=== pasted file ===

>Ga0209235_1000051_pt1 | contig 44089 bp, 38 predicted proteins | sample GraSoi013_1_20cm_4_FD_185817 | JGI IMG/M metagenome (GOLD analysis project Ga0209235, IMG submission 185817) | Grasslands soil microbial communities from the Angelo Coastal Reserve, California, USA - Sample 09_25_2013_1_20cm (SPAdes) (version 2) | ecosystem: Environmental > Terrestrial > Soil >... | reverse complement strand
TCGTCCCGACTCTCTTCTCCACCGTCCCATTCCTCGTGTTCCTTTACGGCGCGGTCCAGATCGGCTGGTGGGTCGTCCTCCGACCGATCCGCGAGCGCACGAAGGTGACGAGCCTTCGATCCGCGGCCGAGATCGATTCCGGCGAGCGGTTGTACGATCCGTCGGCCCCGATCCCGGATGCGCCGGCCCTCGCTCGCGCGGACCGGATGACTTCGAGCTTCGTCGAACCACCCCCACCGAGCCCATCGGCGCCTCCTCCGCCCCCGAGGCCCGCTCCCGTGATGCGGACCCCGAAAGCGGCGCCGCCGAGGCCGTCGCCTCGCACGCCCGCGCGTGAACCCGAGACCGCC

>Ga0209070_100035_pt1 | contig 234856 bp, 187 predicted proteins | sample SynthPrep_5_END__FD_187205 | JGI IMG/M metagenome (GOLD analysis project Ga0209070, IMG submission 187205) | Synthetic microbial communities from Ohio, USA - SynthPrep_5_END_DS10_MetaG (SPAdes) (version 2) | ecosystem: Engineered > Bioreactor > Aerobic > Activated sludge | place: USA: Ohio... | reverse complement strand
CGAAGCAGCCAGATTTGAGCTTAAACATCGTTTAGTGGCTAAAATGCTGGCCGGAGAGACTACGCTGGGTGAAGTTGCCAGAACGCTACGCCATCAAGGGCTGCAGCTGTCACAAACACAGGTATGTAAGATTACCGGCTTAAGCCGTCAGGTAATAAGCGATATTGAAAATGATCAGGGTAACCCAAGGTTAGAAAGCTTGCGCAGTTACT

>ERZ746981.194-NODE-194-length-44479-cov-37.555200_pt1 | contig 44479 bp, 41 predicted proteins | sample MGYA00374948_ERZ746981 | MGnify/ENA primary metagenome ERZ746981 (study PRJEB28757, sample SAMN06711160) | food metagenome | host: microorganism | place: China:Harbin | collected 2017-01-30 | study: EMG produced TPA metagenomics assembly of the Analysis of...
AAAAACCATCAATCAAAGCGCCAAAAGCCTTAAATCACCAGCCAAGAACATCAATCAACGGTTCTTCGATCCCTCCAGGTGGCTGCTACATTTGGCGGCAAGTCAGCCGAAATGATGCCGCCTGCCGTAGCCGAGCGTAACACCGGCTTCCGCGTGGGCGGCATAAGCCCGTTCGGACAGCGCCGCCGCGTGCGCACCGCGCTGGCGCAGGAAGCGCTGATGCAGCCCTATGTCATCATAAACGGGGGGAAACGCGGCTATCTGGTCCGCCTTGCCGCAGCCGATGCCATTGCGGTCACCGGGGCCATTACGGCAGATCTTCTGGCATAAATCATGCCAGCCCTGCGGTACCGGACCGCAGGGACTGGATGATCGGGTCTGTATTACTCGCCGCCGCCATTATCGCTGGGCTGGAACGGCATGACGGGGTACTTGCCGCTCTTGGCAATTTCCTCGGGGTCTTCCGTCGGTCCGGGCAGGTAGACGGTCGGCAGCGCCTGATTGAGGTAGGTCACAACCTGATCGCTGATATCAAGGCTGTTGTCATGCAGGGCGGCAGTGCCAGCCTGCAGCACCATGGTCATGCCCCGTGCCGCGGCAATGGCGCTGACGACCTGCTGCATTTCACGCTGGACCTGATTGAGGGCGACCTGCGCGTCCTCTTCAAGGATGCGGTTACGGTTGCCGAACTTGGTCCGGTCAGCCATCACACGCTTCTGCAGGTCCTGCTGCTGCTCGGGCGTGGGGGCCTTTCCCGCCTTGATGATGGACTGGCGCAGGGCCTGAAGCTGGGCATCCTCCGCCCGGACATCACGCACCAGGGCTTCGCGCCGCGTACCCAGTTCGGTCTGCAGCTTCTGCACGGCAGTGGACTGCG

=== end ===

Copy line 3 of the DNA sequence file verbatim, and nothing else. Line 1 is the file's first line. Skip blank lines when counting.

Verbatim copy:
>Ga0209070_100035_pt1 | contig 234856 bp, 187 predicted proteins | sample SynthPrep_5_END__FD_187205 | JGI IMG/M metagenome (GOLD analysis project Ga0209070, IMG submission 187205) | Synthetic microbial communities from Ohio, USA - SynthPrep_5_END_DS10_MetaG (SPAdes) (version 2) | ecosystem: Engineered > Bioreactor > Aerobic > Activated sludge | place: USA: Ohio... | reverse complement strand